From the article– // The researchers are using a high-resolution scanner perched atop a cherry picker to create a precise digital map of the location of the prints within the landscape. The technology not only allows measurements of the prints themselves within six millimeter accuracy, but it also maps the prints in relation to one another – something that could take months to do using old-fashioned techniques.
“If you are trying to understand where the tracks go and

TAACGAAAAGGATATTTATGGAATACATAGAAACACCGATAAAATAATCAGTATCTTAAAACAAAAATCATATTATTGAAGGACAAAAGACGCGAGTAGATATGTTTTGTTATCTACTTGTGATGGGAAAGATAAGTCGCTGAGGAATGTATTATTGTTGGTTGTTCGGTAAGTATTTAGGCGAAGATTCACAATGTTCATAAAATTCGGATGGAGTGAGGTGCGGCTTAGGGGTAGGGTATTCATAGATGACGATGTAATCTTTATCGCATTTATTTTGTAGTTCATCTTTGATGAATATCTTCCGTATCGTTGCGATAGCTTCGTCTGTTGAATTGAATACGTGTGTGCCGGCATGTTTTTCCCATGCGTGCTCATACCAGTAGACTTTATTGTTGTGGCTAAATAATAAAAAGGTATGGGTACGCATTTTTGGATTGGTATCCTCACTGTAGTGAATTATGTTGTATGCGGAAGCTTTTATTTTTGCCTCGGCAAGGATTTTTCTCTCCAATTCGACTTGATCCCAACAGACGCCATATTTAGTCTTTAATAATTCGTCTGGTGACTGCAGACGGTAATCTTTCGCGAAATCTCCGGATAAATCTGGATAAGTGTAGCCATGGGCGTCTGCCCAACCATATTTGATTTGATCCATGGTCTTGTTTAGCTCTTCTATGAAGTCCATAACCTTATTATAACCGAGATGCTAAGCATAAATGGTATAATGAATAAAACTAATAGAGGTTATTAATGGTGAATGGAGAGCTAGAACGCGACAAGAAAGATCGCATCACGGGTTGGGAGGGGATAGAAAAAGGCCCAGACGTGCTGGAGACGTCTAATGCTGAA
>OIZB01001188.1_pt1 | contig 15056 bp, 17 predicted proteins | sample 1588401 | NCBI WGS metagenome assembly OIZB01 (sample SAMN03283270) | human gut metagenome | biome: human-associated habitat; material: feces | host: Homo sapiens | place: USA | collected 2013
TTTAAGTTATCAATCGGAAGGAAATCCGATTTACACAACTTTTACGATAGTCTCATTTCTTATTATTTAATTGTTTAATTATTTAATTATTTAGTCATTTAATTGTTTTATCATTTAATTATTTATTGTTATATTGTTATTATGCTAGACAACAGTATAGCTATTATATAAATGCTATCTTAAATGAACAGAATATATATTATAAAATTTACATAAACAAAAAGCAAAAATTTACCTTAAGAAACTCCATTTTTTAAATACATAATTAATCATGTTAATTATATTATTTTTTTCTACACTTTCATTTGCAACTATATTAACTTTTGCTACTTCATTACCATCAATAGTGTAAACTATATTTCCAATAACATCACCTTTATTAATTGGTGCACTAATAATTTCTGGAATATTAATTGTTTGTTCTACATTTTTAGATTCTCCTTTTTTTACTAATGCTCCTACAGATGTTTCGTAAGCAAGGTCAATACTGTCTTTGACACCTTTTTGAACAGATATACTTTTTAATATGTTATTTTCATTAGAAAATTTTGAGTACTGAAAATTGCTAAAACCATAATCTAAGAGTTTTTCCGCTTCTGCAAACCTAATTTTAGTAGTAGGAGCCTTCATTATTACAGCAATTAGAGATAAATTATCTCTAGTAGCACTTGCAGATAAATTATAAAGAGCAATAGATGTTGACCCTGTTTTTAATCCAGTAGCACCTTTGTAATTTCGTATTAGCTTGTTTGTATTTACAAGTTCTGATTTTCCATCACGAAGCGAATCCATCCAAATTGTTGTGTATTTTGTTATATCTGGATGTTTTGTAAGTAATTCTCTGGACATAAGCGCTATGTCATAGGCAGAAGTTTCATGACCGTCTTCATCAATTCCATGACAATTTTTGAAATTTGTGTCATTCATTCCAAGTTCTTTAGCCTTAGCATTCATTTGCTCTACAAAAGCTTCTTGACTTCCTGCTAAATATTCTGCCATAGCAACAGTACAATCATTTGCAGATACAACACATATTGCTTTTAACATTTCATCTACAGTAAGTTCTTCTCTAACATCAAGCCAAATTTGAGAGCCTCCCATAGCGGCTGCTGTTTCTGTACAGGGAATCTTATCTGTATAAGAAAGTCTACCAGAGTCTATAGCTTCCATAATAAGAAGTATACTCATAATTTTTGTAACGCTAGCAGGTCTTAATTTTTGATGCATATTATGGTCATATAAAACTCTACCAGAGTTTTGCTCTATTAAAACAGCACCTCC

the relationship between the various tracks, it is better to see everything at once,” Cothren says. “The laser scan will give you the ability to look at the entire site from an aerial perspective, zoom in on the areas that you are interested in and map out features that you may have missed because they are too difficult to see in the monochrome limestone here.”
The scans will be made available to paleontologists and other interested individuals wanting to study the site so they will be able to make a virtual visit to the site without having to travel to the site itself. //
A video from the U of A about the site, based on the current mythology of dinosaur evolution and extinction.